John Mosier, author of books on the first and second world wars,is also a film critic and a full professor at Loyola University in New .

John Mosier, author of books on the first and second world wars,is also a film critic and a full professor at Loyola University in New Orleans.

A riveting account of the origins and development of the German army that breaks through the distortions of conventional military historyAcclaimed for his revisionist history of the German Army in World War I, John Mosier continues his pioneering work in Cross of Iron, offering an intimate portrait of the twentieth-century German army from its inception, through World War I and the interwar years, to World War II and its climax in 1945.World War I has inspired a vast mythology of bravery and carnage, told largely by the victors, that has fascinated readers for decades. Many have come to believe that the fast ascendancy of the Allied army, matched by the failure of a German army shackled by its rigidity, led to the war's outcome. Mosier demystifies the strategic and tactical realities to explain that it was Germany's military culture that provided it with the advantage in the first war. Likewise, Cross of Iron offers stunning revelations regarding the weapons of World War II, forcing a reevaluation of the reasons behind the French withdrawal, the Russian contribution, and Hitler as military thinker. Mosier lays to rest the notion that the army, as opposed to the SS, fought a clean and traditional war. Finally, he demonstrates how the German war machine succeeded against more powerful Allied armies until, in both wars, it was crushed by U.S. intervention.The result of thirty years of primary research, Cross of Iron is a powerful and authoritative reinterpretation of Germany at war.

Grosho
This book gives an excellent overview of the German military from the end of World War One to the end of the second world war.
As such it is an excellent addition to other books of this genre.
The author however takes this history one step further than any of the others and argues that, given the special circumstances that existed between the military and the people of Germany, the military leadership had a moral, social and therefore legal responsibility to stage a coup d'état against the National Socialist government as soon as the Nazis had come to power in the early 1930s or at least by 1937/1938.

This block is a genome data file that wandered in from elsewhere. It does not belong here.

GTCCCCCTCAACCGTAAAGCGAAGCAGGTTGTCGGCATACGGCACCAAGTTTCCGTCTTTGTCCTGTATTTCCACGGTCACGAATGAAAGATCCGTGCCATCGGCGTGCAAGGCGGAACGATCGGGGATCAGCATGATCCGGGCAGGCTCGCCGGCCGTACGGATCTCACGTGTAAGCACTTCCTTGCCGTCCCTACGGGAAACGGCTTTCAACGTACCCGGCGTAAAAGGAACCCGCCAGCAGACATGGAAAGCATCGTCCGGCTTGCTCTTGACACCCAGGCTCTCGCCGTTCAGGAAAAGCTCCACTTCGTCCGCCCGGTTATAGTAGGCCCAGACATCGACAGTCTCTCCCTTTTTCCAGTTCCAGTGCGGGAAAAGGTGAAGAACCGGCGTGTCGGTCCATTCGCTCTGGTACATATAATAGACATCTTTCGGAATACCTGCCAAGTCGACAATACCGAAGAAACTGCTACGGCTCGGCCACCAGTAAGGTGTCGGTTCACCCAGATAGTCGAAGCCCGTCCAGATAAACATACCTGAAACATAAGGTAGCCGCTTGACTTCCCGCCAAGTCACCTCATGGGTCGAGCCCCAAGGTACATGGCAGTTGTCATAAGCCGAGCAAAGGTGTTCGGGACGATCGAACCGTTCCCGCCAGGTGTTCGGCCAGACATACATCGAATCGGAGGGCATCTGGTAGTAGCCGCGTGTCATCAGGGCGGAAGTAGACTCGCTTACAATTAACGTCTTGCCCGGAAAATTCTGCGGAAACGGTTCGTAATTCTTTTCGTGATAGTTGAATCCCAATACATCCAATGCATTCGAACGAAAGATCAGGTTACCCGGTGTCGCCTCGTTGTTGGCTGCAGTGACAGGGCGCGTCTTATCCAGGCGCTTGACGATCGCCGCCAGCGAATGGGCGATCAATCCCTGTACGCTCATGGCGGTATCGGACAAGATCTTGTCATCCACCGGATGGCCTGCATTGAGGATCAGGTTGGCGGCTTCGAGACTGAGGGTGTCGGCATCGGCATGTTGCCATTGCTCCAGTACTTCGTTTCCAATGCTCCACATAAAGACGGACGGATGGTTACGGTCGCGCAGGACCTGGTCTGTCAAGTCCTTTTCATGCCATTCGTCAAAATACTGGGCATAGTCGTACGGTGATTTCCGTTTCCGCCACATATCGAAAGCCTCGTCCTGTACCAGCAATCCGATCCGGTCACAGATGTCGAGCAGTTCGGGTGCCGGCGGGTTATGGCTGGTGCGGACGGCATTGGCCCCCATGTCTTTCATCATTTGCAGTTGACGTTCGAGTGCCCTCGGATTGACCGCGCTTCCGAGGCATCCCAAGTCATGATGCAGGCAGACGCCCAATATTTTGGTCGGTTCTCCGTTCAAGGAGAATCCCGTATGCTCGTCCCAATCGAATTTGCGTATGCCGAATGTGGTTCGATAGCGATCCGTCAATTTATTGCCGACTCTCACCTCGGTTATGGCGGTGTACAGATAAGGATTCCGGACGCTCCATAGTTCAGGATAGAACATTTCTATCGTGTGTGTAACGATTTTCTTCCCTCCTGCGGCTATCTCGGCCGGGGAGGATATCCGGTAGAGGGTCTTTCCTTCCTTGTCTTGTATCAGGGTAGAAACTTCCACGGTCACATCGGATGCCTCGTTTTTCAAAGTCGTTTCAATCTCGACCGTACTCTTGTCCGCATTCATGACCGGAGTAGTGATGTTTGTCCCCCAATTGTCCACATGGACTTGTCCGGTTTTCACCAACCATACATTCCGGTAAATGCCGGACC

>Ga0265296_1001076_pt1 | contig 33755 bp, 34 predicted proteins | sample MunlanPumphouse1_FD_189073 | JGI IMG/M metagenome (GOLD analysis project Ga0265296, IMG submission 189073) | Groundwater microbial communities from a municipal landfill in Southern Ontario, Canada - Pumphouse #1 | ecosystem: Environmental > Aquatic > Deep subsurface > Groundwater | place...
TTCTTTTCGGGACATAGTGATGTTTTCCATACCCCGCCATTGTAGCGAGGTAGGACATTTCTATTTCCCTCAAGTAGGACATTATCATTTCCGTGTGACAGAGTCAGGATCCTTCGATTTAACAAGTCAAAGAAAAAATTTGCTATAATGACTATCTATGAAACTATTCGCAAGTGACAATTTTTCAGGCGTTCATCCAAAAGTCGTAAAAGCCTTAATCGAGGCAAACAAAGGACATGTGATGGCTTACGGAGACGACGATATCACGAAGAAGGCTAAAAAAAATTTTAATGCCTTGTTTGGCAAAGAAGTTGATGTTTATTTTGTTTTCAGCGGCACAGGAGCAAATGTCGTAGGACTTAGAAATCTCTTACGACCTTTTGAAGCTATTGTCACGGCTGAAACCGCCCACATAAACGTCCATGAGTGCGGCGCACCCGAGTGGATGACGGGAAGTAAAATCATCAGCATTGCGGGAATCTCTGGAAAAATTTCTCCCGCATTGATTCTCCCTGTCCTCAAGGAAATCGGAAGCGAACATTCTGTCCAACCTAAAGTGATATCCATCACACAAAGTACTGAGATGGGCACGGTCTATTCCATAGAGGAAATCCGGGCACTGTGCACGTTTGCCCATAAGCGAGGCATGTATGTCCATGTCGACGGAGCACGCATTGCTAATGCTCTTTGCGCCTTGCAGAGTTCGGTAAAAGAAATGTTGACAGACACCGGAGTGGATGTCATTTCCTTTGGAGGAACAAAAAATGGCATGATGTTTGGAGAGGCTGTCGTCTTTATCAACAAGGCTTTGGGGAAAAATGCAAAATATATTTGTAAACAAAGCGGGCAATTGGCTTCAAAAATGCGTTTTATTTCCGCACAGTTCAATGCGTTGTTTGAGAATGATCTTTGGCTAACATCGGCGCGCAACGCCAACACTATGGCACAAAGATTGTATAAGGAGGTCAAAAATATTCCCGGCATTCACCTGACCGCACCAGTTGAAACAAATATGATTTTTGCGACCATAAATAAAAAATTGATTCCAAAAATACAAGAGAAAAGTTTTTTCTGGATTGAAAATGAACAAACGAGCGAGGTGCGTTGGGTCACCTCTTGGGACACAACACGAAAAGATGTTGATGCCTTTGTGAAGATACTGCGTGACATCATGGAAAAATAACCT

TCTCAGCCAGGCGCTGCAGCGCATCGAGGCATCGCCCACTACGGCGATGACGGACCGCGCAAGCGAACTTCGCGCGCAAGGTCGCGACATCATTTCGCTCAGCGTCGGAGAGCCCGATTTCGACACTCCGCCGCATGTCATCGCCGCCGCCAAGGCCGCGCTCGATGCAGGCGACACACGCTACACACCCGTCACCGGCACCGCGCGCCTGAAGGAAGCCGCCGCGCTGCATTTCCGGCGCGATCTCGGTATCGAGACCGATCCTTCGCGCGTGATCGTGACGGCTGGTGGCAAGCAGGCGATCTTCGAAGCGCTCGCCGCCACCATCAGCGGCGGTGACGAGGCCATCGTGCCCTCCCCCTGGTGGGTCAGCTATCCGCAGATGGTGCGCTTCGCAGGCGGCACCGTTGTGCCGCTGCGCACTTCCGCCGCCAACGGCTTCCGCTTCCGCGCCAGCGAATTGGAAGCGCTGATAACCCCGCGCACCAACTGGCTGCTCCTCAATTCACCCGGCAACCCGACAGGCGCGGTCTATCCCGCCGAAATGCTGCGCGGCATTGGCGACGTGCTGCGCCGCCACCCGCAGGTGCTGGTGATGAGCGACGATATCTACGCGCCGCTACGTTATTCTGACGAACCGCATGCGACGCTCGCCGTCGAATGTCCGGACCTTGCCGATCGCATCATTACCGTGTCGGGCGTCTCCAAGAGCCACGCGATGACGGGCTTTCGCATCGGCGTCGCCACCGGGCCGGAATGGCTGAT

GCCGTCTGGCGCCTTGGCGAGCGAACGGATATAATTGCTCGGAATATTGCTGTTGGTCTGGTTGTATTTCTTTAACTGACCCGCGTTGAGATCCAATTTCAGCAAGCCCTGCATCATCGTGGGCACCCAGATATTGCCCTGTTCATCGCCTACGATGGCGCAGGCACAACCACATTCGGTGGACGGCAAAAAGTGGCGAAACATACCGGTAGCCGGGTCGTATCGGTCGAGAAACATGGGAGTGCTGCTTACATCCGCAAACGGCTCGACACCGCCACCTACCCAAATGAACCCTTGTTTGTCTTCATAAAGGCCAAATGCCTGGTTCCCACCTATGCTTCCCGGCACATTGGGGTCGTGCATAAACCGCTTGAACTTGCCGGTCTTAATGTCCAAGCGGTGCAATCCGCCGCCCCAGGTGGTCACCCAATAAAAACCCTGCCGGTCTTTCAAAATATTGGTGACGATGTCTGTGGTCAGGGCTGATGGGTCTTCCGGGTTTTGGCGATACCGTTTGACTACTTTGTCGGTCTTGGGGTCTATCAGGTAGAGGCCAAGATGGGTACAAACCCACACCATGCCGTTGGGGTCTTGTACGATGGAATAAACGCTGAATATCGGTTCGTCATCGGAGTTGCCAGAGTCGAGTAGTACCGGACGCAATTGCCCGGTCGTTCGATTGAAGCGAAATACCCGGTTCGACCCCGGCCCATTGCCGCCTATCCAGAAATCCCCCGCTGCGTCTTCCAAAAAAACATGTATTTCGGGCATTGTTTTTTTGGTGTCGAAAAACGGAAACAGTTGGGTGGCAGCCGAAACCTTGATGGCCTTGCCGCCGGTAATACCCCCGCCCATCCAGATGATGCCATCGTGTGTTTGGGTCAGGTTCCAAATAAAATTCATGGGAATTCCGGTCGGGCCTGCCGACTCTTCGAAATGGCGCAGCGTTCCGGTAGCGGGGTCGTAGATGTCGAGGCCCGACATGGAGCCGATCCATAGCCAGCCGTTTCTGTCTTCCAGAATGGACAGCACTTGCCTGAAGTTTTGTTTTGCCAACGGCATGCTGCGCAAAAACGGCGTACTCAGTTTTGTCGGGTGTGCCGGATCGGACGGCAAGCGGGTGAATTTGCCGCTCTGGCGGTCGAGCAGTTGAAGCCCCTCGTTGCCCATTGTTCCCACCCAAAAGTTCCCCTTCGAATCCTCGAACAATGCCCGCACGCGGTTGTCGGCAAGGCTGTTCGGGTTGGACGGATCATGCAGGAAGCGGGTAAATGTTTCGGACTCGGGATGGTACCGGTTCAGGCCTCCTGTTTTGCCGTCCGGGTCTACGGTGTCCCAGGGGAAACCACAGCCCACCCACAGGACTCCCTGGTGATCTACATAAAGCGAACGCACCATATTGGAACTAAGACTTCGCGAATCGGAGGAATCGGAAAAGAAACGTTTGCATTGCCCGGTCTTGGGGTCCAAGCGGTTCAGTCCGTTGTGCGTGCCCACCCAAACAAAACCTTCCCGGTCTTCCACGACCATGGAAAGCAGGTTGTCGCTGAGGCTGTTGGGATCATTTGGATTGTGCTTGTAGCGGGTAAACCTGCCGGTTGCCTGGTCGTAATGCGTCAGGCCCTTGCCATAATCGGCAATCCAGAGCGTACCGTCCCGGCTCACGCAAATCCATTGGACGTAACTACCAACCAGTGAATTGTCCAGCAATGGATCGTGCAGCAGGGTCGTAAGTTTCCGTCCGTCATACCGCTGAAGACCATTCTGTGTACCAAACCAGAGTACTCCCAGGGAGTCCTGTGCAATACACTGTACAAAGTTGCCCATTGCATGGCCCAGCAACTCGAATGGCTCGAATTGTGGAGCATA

By implication it follows that any military having close social, cultural and ethical ties with a nations people has an equal responsibility to move against a government that is at odds with the people.
This author has written a series of very readable and interesting histories. Occasionally he makes a mistake (and some of them are howlers), but overall a person interested in the war history of the twentieth century could easily do worse than read his books.
Granirad
Mosier has earned a reputation as a grenade-throwing heretic with his MYTH OF THE GREAT WAR wherein he suggests that the Brits did not single-handedly win WWI and with his THE BLITZKRIEG MYTH wherein he suggests that the Wehrmacht's early successes were due to mere competence rather than some magic formula. He continues with a thought provoking analysis of the German army during the World Wars and how they excelled despite serious flaws and problems. One must respect his logic even if disagreeing with him. Makes you think and takes you a bit off the beaten path. Suggested for any serious military library.
Riavay
I've always enjoyed John Mosier's books, and yet this particular book seemed less consistent and coherent. He'd make one statement, "the med was an Italian Lake" then follow it up with a comment about how GB's ships were sinking lots of Italian ships and the Italians were afraid to sortie out. His comments about tank technology was often contradictory and sometimes incorrect (such as the Panzer III & IV only having 4 crew and the Panther only being bigger and having 5 crew).